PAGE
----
The civilian shrink jumped in at that point and agreed with the widow. She said what the Army tries to do in basic, and obviously fails at when you see all the sick soldiers coming home and offing themselves or somebody else, what they’re trying to do is called operant conditioning. They’re taught to reject the values of decency and kindness most of them grew up with and even punished if they don’t toughen up. She said the goal is to get American soldiers ready to kill more often and to kill whoever they’re told to kill—men, women, children, soldiers or civilians.

Things were really starting to pop when the producer got on our IFBs and told us to move on. The studio audience was still buzzing as we moved on to how the military handled soldiers who came home with post traumatic stress disorder. We talked to several family members in the audience who accused the VA of discouraging psychologists from diagnosing PTSD so they wouldn’t have to pay for the treatment. We had the head of the local VA hospital up front and he got pretty hot about that, flatly denying any such conspiracy. But he admitted that even government numbers showed that as many as thirty percent of vets might come home with PTSD. The studio audience literally gasped when they heard that.

We talked about what kind of treatment soldiers get if they are officially diagnosed with PTSD or some mental disorder directly related to what they did on the battlefield. Our medical experts talked about drugs that seemed to help, and counseling, not only for the soldier but for their whole family. But no one in the room tried to convince the audience that a soldier—once broken by war in body and mind—wasn’t hard to put back together again. At the very end, we invited Nathan Thibodeau’s parents to come up and have the last word. They didn’t want to go up front, so they stood at their seats. I handed them a wireless mic and stepped back.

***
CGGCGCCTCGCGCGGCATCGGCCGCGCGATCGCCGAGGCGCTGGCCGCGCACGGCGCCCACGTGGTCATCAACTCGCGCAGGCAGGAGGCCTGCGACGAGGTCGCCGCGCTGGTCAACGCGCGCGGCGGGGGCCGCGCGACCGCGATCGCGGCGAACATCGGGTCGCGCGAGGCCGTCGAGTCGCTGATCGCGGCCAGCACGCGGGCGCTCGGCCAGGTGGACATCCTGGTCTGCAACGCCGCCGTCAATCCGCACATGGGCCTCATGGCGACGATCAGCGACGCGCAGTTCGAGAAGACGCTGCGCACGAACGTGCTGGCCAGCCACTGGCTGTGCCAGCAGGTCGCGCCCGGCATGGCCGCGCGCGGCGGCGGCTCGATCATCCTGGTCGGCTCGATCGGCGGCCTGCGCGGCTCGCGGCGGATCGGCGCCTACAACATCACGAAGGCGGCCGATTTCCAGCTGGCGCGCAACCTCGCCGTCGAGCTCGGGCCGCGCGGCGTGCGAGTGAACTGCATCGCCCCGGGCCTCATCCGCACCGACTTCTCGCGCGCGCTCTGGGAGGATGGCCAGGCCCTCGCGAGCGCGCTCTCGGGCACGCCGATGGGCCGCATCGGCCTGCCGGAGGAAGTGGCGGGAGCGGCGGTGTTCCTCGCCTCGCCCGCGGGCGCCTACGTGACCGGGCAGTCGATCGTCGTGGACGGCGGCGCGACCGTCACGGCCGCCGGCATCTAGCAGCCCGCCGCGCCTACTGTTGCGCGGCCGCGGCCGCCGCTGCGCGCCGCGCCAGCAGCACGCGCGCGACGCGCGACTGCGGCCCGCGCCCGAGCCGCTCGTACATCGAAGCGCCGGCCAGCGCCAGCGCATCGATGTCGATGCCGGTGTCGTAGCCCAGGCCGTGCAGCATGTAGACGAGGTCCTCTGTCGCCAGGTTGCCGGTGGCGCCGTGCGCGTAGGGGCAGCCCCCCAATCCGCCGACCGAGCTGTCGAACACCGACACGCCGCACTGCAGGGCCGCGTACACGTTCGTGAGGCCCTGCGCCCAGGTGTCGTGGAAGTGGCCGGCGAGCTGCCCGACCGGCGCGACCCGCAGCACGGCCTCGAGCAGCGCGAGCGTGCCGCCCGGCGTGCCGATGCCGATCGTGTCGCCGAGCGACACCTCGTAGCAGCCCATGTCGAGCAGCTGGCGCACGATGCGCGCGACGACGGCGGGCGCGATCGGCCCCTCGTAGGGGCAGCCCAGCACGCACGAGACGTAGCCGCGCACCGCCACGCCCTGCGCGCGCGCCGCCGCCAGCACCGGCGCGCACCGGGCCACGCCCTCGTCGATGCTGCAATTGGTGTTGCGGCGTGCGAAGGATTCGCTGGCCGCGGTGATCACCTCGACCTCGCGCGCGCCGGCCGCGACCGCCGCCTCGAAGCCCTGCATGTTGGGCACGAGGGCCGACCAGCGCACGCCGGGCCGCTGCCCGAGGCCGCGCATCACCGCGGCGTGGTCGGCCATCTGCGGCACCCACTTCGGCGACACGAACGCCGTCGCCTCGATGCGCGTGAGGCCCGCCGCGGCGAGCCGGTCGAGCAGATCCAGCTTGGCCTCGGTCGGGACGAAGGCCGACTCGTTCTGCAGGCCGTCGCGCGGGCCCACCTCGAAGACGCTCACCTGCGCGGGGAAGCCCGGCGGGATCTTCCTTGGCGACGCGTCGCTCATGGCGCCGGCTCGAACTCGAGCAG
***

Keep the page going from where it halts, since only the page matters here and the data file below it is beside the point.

For a long moment they just stood there, tears running down their faces. Just when I thought I might have to step back in and close the show, Nathan’s mom began to speak.

“My son,” she said in a voice hoarse from hours of crying, “my son was a very good person. And he did something I did not believe for my whole life that a good person could do.” She paused, drew a deep breath, and sighed. “I’ve thought about this a lot. I mean, what else would a mother think about after her son kills five people?”

She cleared her throat and braced for what she would say next. In my IFB I heard the producer tell me we had one minute to the end of the show. I told Mrs. Thibodeau we were running out of time. She looked at me, her face contorted by the anguish that gripped her heart.

“Mr. Berman, I just want people to know that the person who killed my grandchildren and my daughter-in-law and my son was not Nathan Thibodeau. The Army took my son away, and gave us back a monster, a monster it created.” She looked straight into the camera. “Please don’t hate my son, he was a good, good person, and we’re good people, too. If you want to hate anything, hate the Army and its terrible, terrible wars. But please don’t hate my son.”

She collapsed into her seat, sobbing; her husband beside her. The floor director cued me to wrap things up, which I did very quickly. When we were off the air, I knelt down by Mrs. Thibodeau’s chair and reached for her hand. She looked up at me and drew her hand away. Her face glistened with tears and she was shaking, even though her husband was holding her tight against his shoulder.

“We didn’t accomplish much, did we, Mr. Berman?”

“I’m not sure that’s true,” I told her.

I really wasn’t sure. I was waiting to hear what DeMarco had to say before drawing any conclusions. I mean I was pretty sure we’d done well from a TV perspective. Good guests, logical topics, balanced treatment. I didn’t think anyone could accuse us of having some sort of axe to grind.

I thanked the Thibodeaus for letting me read Nathan’s diary and for being willing to be on the program, but neither of them looked at me again. I patted Mrs. Thibodeau on the shoulder and started up the aisle. I stopped and looked back just before I left the studio. They just sat there, miserable, their entire lifetime supply of joy and happiness wrung out of them, holding each other in the middle of a quickly emptying room. The way everyone else was hustling away from them it almost looked as if they were being repelled by the presence of these parents of a mass murderer.

When I got back to the station, Fred stepped into the newsroom and congratulated everyone on the show. He pulled on his trench coat, cleared his throat, and headed out the door. That’s about as high as the praise ever gets from Fred, so I figured we must have done okay.